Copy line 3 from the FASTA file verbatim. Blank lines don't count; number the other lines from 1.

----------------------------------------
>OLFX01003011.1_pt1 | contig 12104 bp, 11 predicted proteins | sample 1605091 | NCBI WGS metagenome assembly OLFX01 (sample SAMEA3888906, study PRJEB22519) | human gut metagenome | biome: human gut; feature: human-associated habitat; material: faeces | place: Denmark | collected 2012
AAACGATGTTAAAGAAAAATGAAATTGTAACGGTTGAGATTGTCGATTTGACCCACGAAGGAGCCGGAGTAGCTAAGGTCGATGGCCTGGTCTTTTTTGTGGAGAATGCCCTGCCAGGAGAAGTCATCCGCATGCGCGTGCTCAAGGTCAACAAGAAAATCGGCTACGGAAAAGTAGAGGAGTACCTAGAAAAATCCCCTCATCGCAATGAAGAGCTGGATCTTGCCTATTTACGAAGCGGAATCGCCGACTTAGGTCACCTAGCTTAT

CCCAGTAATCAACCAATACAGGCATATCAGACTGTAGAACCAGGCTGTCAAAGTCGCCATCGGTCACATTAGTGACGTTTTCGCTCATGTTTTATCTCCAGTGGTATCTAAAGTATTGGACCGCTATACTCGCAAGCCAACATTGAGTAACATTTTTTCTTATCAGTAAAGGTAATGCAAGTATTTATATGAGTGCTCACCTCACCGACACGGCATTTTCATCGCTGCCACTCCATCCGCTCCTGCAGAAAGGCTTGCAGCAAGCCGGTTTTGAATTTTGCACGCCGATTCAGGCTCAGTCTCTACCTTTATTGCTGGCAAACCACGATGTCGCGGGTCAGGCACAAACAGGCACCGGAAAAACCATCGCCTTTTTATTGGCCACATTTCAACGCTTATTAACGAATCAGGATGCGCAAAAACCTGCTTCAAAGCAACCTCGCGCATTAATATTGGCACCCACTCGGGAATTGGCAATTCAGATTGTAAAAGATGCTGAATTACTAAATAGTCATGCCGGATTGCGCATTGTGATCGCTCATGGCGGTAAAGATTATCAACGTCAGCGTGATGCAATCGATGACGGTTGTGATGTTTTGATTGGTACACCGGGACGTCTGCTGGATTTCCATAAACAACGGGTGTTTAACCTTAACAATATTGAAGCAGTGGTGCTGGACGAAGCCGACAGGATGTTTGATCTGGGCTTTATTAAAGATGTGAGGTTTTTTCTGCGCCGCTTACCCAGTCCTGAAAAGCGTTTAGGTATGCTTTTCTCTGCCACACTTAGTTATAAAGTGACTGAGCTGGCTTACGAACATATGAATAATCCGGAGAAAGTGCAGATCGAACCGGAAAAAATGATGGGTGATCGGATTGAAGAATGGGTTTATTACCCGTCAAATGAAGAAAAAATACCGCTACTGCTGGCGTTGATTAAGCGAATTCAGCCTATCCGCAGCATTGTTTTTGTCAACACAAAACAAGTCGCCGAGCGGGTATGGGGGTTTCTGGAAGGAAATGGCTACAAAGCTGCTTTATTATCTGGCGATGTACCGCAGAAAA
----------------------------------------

CCCAGTAATCAACCAATACAGGCATATCAGACTGTAGAACCAGGCTGTCAAAGTCGCCATCGGTCACATTAGTGACGTTTTCGCTCATGTTTTATCTCCAGTGGTATCTAAAGTATTGGACCGCTATACTCGCAAGCCAACATTGAGTAACATTTTTTCTTATCAGTAAAGGTAATGCAAGTATTTATATGAGTGCTCACCTCACCGACACGGCATTTTCATCGCTGCCACTCCATCCGCTCCTGCAGAAAGGCTTGCAGCAAGCCGGTTTTGAATTTTGCACGCCGATTCAGGCTCAGTCTCTACCTTTATTGCTGGCAAACCACGATGTCGCGGGTCAGGCACAAACAGGCACCGGAAAAACCATCGCCTTTTTATTGGCCACATTTCAACGCTTATTAACGAATCAGGATGCGCAAAAACCTGCTTCAAAGCAACCTCGCGCATTAATATTGGCACCCACTCGGGAATTGGCAATTCAGATTGTAAAAGATGCTGAATTACTAAATAGTCATGCCGGATTGCGCATTGTGATCGCTCATGGCGGTAAAGATTATCAACGTCAGCGTGATGCAATCGATGACGGTTGTGATGTTTTGATTGGTACACCGGGACGTCTGCTGGATTTCCATAAACAACGGGTGTTTAACCTTAACAATATTGAAGCAGTGGTGCTGGACGAAGCCGACAGGATGTTTGATCTGGGCTTTATTAAAGATGTGAGGTTTTTTCTGCGCCGCTTACCCAGTCCTGAAAAGCGTTTAGGTATGCTTTTCTCTGCCACACTTAGTTATAAAGTGACTGAGCTGGCTTACGAACATATGAATAATCCGGAGAAAGTGCAGATCGAACCGGAAAAAATGATGGGTGATCGGATTGAAGAATGGGTTTATTACCCGTCAAATGAAGAAAAAATACCGCTACTGCTGGCGTTGATTAAGCGAATTCAGCCTATCCGCAGCATTGTTTTTGTCAACACAAAACAAGTCGCCGAGCGGGTATGGGGGTTTCTGGAAGGAAATGGCTACAAAGCTGCTTTATTATCTGGCGATGTACCGCAGAAAA